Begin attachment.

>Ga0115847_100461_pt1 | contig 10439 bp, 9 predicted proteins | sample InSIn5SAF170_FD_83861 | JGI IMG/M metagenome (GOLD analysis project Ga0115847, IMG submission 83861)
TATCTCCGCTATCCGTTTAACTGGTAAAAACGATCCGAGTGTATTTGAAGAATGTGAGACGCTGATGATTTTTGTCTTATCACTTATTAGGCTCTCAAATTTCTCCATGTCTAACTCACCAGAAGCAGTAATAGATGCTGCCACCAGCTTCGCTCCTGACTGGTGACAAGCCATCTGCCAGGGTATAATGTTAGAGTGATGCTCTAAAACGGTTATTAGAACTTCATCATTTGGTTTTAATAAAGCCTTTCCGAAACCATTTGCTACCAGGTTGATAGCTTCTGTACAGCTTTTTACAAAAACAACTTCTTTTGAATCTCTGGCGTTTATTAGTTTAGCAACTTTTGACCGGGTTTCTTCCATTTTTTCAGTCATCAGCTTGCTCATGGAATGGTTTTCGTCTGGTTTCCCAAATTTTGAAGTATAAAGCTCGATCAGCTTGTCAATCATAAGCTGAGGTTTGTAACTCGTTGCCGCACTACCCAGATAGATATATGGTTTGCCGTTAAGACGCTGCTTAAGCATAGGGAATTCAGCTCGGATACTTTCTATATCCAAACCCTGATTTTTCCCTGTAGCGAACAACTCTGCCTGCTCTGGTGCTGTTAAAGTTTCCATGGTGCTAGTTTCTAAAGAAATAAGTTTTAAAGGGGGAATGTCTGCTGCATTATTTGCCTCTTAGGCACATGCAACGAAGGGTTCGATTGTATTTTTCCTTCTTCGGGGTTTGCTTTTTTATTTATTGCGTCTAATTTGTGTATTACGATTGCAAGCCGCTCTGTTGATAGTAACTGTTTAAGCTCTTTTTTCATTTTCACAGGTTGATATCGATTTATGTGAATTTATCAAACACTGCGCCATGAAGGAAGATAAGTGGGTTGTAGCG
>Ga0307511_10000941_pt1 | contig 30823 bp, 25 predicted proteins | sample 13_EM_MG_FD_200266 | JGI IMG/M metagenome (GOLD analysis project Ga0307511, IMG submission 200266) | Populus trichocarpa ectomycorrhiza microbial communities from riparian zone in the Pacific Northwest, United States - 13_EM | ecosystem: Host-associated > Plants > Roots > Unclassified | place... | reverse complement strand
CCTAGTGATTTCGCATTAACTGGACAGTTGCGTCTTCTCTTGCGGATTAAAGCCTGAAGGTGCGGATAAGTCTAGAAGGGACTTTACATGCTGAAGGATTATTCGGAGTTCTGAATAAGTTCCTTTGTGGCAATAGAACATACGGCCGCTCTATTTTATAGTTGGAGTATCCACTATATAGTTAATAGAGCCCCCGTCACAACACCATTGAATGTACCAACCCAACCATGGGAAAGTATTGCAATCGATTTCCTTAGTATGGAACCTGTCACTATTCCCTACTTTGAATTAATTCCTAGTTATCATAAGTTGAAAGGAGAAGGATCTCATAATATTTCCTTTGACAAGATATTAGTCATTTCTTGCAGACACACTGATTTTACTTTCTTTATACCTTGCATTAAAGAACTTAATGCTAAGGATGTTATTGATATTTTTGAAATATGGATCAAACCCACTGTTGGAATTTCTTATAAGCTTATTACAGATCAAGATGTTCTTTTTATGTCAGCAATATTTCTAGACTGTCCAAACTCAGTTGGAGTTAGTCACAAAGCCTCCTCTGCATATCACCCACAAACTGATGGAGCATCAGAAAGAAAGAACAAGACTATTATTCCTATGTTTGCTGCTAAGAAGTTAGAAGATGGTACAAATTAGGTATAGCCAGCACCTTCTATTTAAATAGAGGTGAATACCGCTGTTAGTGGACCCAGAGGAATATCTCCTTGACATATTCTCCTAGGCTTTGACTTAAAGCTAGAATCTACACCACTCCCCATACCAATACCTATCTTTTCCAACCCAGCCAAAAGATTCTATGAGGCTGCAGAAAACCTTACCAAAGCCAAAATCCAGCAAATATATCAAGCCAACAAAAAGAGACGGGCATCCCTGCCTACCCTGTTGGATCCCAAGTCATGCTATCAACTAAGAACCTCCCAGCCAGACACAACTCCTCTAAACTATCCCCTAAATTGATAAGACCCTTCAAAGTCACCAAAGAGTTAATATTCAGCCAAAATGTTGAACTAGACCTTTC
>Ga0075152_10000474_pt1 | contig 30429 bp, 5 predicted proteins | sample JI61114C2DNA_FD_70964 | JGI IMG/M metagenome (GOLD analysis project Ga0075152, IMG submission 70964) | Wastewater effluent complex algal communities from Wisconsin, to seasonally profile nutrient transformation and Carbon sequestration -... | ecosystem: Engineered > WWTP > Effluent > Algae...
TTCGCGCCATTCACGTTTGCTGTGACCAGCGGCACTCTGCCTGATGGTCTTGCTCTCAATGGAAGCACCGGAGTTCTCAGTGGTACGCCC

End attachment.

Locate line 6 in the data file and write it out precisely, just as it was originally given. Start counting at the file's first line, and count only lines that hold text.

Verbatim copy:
TTCGCGCCATTCACGTTTGCTGTGACCAGCGGCACTCTGCCTGATGGTCTTGCTCTCAATGGAAGCACCGGAGTTCTCAGTGGTACGCCC